<p>The FBI and CISA encourage educational providers to maintain business continuity plans—the practice of executing essential functions through emergencies (e.g., cyberattacks)—to minimize service interruptions. Without planning, provision, and implementation of continuity principles, institutions may be unable to continue teaching and administrative operations. Evaluating continuity and capability will help identify potential operational gaps. Through identifying and addressing these gaps, institutions can establish a viable continuity program that will help keep them functioning during cyberattacks or other emergencies. The FBI and CISA suggest K-12 educational institutions review or establish patching plans, security policies, user agreements, and business continuity plans to ensure they address current threats posed by cyber actors.</p>

<h4>Network Best Practices</h4>

<ul>
<li>Patch operating systems, software, and firmware as soon as manufacturers release updates.</li>
<li>Check configurations for every operating system version for educational institution-owned assets to prevent issues from arising that local users are unable to fix due to having local administration disabled.</li>
<li>Regularly change passwords to network systems and accounts and avoid reusing passwords for different accounts.</li>
<li>Use multi-factor authentication where possible.</li>
<li>Disable unused remote access/RDP ports and monitor remote access/RDP logs.</li>
<li>Implement application and remote access allow listing to only allow systems to execute programs known and permitted by the established security policy.</li>
<li>Audit user accounts with administrative privileges and configure access controls with least privilege in mind.</li>
<li>Audit logs to ensure new accounts are legitimate.</li>
<li>Scan for open or listening ports and mediate those that are not needed.</li>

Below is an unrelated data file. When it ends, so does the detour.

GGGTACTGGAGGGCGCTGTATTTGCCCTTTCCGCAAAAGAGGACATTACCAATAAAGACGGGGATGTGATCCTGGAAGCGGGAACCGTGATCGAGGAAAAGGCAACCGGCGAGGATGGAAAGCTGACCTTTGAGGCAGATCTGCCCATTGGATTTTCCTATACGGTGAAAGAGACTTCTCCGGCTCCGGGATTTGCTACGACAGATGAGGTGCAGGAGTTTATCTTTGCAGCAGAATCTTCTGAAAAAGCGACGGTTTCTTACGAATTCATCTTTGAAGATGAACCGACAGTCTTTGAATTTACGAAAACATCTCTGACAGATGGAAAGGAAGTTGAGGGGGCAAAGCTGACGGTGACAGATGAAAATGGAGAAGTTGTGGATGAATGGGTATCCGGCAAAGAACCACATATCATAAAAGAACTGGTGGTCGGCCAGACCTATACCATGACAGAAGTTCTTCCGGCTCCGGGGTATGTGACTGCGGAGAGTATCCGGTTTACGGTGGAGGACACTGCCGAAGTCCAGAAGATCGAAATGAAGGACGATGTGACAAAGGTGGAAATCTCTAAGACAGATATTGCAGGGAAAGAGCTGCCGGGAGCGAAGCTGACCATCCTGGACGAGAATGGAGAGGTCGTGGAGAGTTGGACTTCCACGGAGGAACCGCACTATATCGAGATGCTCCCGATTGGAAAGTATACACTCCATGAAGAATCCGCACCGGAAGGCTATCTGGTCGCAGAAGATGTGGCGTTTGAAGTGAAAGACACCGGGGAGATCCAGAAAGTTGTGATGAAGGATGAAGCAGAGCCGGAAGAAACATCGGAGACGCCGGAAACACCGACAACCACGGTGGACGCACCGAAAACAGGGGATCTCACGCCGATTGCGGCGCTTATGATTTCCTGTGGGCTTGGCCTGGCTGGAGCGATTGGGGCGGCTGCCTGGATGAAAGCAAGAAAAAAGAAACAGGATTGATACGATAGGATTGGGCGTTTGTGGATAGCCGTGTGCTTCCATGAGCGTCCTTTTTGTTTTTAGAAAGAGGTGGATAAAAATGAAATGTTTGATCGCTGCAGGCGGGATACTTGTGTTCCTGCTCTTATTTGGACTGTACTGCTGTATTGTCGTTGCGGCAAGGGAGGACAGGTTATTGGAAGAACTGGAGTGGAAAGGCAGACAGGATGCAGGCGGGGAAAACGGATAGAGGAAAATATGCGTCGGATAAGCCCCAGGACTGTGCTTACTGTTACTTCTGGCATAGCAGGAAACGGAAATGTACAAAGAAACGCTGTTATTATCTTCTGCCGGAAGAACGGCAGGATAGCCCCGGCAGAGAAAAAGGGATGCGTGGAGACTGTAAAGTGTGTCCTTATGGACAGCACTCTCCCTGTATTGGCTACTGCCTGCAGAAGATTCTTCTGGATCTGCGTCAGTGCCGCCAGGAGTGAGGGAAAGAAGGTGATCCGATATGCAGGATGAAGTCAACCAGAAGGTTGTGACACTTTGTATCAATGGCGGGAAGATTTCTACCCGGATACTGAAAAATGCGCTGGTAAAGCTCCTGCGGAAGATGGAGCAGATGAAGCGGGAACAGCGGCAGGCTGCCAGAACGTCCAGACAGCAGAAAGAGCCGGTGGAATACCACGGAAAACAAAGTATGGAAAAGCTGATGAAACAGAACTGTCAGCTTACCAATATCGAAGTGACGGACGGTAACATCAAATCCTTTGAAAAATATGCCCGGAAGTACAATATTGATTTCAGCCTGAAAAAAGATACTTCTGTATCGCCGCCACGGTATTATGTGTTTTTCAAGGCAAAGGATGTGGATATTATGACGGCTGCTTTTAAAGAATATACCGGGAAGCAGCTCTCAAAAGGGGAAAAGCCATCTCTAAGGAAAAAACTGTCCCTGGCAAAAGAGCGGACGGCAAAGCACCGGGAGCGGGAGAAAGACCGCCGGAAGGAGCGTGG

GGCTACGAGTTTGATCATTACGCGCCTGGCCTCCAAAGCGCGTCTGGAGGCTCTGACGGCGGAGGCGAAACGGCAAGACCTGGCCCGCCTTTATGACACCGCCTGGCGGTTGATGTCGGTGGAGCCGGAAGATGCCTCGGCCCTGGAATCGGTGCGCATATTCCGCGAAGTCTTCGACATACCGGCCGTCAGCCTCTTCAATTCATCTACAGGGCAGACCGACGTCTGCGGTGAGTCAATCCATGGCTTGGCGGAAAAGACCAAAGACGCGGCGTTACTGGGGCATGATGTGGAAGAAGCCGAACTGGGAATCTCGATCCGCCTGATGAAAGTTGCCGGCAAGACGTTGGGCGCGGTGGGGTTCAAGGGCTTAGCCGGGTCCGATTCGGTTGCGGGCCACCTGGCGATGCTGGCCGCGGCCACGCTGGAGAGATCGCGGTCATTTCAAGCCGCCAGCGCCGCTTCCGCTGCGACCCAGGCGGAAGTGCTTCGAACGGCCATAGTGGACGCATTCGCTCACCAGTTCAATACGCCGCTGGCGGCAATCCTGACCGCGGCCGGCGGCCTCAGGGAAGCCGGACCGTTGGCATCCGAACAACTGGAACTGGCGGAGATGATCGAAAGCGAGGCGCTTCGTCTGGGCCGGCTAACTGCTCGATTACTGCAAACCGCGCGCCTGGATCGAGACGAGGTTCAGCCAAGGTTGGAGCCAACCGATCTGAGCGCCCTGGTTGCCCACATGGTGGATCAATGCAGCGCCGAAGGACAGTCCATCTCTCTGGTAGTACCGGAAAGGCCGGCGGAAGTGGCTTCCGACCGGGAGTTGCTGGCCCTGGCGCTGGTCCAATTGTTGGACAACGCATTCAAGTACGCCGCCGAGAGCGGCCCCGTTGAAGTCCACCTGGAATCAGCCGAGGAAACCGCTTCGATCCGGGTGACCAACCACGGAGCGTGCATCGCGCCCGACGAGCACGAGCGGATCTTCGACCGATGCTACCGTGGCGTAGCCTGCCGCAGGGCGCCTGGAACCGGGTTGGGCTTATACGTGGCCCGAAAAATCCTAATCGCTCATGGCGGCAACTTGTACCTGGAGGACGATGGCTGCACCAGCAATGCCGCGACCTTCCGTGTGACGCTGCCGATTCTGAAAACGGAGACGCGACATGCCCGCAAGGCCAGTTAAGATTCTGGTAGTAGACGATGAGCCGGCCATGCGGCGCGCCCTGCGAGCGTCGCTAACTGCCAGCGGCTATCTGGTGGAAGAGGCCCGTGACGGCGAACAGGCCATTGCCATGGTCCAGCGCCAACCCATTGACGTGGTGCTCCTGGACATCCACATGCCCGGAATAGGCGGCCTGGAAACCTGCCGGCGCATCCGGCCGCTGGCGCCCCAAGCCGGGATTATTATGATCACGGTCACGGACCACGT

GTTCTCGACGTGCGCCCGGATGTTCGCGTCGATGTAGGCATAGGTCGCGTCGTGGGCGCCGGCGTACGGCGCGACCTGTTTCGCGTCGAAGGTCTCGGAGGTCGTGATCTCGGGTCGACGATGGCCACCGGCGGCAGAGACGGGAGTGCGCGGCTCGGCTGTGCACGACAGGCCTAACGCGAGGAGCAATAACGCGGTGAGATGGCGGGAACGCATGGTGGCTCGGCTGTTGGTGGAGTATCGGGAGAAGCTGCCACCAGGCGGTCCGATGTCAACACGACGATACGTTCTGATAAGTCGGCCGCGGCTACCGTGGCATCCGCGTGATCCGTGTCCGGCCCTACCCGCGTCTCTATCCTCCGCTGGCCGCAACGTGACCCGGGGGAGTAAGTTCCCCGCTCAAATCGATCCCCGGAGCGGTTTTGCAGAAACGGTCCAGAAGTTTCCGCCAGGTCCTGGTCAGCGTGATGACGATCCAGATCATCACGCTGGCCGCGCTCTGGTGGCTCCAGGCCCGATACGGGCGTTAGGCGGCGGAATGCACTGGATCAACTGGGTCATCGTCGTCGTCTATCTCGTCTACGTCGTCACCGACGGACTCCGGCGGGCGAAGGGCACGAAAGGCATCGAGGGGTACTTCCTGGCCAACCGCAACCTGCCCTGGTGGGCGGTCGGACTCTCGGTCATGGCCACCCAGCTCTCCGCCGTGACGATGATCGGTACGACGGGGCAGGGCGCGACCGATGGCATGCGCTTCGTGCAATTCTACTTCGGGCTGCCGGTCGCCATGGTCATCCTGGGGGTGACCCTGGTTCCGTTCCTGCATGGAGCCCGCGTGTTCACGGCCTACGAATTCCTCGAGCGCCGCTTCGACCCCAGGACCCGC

<li>Identify critical assets such as student database servers and distance learning infrastructure; create backups of these systems and house the backups offline from the network.</li>
<li>Implement network segmentation. Sensitive data should not reside on the same server and network segment as the email environment.</li>
<li>Set antivirus and anti-malware solutions to automatically update; conduct regular scans.</li>
</ul>

<h4>User Awareness Best Practices</h4>

<ul>
<li>Focus on awareness and training. Because end users are targeted, make employees and students aware of the threats—such as ransomware and phishing scams—and how they are delivered. Additionally, provide users training on information security principles and techniques as well as overall emerging cybersecurity risks and vulnerabilities.</li>
<li>Ensure employees know who to contact when they see suspicious activity or when they believe they have been a victim of a cyberattack. This will ensure that the proper established mitigation strategy can be employed quickly and efficiently.</li>
<li>Monitor privacy settings and information available on social networking sites.</li>
</ul>

<h4>Ransomware Best Practices</h4>

<p>The FBI and CISA do not recommend paying ransoms. Payment does not guarantee files will be recovered. It may also embolden adversaries to target additional organizations, encourage other criminal actors to engage in the distribution of ransomware, and/or fund illicit activities. However, regardless of whether your organization decided to pay the ransom, the FBI urges you to report ransomware incidents to your local FBI field office. Doing so provides the FBI with the critical information they need to prevent future attacks by identifying and tracking ransomware attackers and holding them accountable under U.S. law.</p>

<p>In addition to implementing the above network best practices, the FBI and CISA also recommend the following:</p>

<ul>
<li>Regularly back up data, air gap, and password protect backup copies offline.</li>
<li>Implement a recovery plan to maintain and retain multiple copies of sensitive or proprietary data and servers in a physically separate, secure location.</li>
</ul>

<h4>Denial-of-Service Best Practices</h4>

<ul>
<li>Consider enrolling in a denial-of-service mitigation service that detects abnormal traffic flows and redirects traffic away from your network.</li>
<li>Create a partnership with your local internet service provider (ISP) prior to an event and work with your ISP to control network traffic attacking your network during an event.</li>
<li>Configure network firewalls to block unauthorized IP addresses and disable port forwarding.</li>
</ul>

<h4>Video-Conferencing Best Practices</h4>

<ul>
<li>Ensure participants use the most updated version of remote access/meeting applications.</li>
<li>Require passwords for session access.</li>